Hurricane Sandy is on everyone’s mind. I got an email this morning from a friend in Noank. He lives on the beach. He was looking for advice.
You have to leave! You have to move to higher ground with your family. Everything I see tells me flooding and destruction will be worse than anything seen since 1938 and maybe more!
You have about 24 hours, maybe a little more, but don’t push it. Water levels will be 5-10′ higher than usual plus astronomical high tides.
I would not scare you as much as I hope I’m scaring you if it wasn’t warranted. No forecast is 100% right. I could be wrong, but there’s nothing to make me think that.
Be safe. Keep your family safe.
This is serous stuff. Hurricane Sandy will bring pain to all of Connecticut, but nowhere more than the shoreline. All the computer guidance piles water into the Sound, trapping it there.
At 2:00 PM Sunday water levels are already a foot and a half above normal. The storm is still 270 miles southeast of Cape Hatteras, NC.
The high water will move inland. Roads will be washed over. Exit routes will cease to exist.
Water levels in Long Island Sound will likely reach historic levels beyond those seen with the Hurricane of ’38. We won’t have that storm’s wind, but water is actually more destructive!
One of the forecasters at the Weather Service office in Mount Holly, NJ said, “It’s guidance, not gospel.” It’s possible what I’m talking about won’t happen, but that seems unlikely right now. There’s too much downside to wait and see.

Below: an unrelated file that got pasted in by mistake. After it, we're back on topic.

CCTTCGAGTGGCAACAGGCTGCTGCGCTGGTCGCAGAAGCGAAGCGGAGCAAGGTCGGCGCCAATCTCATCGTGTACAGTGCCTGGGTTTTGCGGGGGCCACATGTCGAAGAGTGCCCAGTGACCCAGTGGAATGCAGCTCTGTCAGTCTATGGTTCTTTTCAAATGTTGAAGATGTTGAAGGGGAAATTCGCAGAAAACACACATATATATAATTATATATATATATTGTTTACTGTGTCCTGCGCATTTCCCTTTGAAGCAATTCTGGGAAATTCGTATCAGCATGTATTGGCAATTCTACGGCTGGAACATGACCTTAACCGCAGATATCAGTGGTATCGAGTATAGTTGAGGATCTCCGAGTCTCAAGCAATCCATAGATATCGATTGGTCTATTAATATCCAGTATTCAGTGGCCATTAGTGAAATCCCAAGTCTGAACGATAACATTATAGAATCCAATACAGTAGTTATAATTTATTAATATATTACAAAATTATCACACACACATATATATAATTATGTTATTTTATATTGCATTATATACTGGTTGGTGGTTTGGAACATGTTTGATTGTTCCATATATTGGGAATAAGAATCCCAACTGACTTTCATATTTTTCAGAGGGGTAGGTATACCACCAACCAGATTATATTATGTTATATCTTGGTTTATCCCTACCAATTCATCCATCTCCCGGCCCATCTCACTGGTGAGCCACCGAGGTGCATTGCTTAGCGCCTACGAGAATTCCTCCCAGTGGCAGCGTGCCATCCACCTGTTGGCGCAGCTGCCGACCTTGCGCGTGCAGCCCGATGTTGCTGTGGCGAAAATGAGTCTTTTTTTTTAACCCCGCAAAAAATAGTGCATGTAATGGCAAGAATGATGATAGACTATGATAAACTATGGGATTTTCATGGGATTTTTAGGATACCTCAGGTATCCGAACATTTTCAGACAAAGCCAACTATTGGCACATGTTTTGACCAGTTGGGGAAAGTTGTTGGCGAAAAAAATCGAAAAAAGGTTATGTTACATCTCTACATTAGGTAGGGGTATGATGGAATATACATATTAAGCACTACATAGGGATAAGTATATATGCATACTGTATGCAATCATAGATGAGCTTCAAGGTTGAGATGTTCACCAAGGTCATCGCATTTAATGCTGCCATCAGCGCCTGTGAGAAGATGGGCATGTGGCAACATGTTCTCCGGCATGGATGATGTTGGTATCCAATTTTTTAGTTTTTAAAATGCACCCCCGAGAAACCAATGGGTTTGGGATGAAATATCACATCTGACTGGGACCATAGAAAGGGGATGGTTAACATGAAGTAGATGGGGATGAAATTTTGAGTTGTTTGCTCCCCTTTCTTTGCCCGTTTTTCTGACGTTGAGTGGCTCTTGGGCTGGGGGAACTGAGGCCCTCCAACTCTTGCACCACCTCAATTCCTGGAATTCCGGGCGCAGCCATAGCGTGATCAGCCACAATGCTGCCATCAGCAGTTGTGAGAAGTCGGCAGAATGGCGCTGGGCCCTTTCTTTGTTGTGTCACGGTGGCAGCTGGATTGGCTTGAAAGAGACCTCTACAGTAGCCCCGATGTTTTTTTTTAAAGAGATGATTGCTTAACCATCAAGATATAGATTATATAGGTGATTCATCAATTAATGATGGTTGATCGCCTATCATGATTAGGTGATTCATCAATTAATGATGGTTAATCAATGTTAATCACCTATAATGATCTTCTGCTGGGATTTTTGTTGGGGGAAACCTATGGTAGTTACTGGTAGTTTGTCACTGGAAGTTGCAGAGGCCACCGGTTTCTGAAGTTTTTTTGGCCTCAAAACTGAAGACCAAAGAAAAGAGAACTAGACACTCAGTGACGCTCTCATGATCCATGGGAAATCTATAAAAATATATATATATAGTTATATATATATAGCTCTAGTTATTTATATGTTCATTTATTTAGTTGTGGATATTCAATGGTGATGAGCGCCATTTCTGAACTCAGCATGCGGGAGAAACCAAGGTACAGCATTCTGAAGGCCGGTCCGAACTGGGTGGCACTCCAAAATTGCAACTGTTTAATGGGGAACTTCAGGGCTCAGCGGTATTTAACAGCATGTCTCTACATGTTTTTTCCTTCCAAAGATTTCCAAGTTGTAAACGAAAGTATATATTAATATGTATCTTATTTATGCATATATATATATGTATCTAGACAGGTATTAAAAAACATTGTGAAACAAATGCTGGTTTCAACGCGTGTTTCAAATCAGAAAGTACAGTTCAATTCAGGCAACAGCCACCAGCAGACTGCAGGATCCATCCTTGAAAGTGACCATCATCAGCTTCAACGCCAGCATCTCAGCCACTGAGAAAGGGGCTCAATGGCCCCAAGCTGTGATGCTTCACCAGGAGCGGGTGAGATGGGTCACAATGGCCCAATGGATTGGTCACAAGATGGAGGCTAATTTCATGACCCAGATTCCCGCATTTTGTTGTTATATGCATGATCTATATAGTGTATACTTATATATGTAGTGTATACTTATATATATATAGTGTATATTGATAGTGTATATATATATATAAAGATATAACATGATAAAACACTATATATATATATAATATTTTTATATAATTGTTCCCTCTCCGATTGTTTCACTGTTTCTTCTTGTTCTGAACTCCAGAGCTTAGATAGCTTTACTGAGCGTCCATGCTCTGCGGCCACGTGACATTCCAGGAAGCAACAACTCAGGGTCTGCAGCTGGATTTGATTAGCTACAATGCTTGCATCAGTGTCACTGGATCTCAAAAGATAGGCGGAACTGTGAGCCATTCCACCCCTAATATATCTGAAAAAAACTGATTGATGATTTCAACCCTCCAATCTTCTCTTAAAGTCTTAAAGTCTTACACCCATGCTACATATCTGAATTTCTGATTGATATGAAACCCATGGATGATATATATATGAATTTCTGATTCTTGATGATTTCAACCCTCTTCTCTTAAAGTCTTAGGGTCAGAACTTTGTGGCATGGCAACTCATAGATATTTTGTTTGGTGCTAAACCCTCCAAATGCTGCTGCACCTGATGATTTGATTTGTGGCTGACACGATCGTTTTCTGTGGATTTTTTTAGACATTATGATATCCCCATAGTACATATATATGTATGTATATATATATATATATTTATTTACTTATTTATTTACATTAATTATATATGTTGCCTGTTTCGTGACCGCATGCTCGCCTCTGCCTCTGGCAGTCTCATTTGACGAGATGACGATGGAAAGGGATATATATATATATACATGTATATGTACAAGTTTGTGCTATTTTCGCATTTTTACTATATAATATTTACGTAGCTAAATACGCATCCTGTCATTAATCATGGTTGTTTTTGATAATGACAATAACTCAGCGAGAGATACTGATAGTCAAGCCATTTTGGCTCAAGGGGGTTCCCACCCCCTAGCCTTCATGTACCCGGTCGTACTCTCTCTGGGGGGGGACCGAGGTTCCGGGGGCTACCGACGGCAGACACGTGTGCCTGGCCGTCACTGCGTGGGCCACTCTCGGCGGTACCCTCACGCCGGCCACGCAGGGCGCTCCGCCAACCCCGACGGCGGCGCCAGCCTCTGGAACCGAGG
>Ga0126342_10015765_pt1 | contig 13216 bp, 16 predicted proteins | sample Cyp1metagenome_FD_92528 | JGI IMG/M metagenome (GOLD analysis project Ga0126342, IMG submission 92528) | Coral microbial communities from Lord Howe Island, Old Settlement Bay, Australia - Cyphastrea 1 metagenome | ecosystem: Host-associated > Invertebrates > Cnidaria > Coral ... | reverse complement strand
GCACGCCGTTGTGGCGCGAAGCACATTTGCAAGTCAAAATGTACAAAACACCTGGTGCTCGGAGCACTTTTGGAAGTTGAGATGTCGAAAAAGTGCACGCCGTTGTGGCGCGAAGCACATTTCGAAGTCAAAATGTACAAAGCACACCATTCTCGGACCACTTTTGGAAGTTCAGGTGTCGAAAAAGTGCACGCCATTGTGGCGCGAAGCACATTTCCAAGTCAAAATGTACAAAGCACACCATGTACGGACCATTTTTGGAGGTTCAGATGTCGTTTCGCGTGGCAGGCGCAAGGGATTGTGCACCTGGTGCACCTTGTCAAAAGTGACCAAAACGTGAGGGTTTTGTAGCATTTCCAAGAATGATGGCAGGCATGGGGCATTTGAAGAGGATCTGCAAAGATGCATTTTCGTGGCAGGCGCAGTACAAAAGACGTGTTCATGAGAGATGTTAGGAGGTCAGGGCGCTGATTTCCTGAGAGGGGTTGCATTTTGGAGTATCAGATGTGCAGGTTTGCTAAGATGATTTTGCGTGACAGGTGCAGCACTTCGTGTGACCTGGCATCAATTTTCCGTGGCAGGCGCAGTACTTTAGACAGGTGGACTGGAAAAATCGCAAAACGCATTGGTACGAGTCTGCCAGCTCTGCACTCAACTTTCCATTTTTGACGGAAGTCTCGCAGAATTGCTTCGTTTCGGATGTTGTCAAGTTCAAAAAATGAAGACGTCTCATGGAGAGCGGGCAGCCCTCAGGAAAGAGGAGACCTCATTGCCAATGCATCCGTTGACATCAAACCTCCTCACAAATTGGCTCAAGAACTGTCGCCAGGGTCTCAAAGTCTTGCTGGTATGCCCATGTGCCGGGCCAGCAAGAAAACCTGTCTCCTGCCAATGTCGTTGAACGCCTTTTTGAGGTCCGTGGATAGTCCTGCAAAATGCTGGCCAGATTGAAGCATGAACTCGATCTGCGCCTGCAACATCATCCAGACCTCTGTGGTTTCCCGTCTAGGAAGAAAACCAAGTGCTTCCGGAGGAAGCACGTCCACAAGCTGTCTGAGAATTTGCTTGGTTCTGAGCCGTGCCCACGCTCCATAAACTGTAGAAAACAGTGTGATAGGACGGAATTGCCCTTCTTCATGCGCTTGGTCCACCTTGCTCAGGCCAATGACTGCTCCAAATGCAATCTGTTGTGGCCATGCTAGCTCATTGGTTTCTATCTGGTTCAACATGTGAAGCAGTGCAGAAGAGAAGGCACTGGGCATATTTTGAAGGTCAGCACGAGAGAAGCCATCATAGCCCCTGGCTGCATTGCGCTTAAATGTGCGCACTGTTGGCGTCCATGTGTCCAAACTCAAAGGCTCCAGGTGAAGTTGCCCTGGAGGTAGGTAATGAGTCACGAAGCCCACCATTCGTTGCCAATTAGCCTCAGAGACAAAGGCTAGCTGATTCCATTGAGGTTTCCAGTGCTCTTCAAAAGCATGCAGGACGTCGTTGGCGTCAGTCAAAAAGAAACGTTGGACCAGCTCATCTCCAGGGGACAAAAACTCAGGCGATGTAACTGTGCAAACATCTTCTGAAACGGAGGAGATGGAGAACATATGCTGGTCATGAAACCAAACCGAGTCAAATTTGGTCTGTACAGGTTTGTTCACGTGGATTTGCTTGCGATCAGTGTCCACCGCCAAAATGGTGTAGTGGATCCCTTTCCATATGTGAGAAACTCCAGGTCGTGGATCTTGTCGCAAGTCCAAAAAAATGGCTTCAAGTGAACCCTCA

The entire state will get strong, gusty winds. It’s likely we won’t get sustained winds at hurricane force, but hurricane force gusts are possible and tropical storm gusts are probable. We will lose power in many places.
The computer projections show winds stronger than Irene.
The strongest winds will be at the shore, but damaging winds will be seen statewide. If you’re on a hill or a tall building your wind will be stronger.
How we fare versus last year’s October snow and Hurricane Irene remains to be seen. The power companies claim to be better prepared. Talk is cheap.
Rain looks less problematic than with Irene. Inland flooding is still possible, but limited.
If it seems you’ve read this before, it’s because you have! There have been few changes to my forecast or my read of the consequences for a few days.
This is a very serious situation. Though the greatest peril is at the shore, the danger inland is high too.
You have precious little time to finish your preparations. By midday Monday travel will be difficult or impossible statewide.
If you are worrying whether you’re in a safe place, assume you are not. Find a place of shelter to hunker down until the storm passes.
Be smart. Think before you act. Stay out of harm’s way.
I’ll be heading to work at FoxCT in a few hours and plan on staying at the station through the storm. I’ll see you later on-air and online.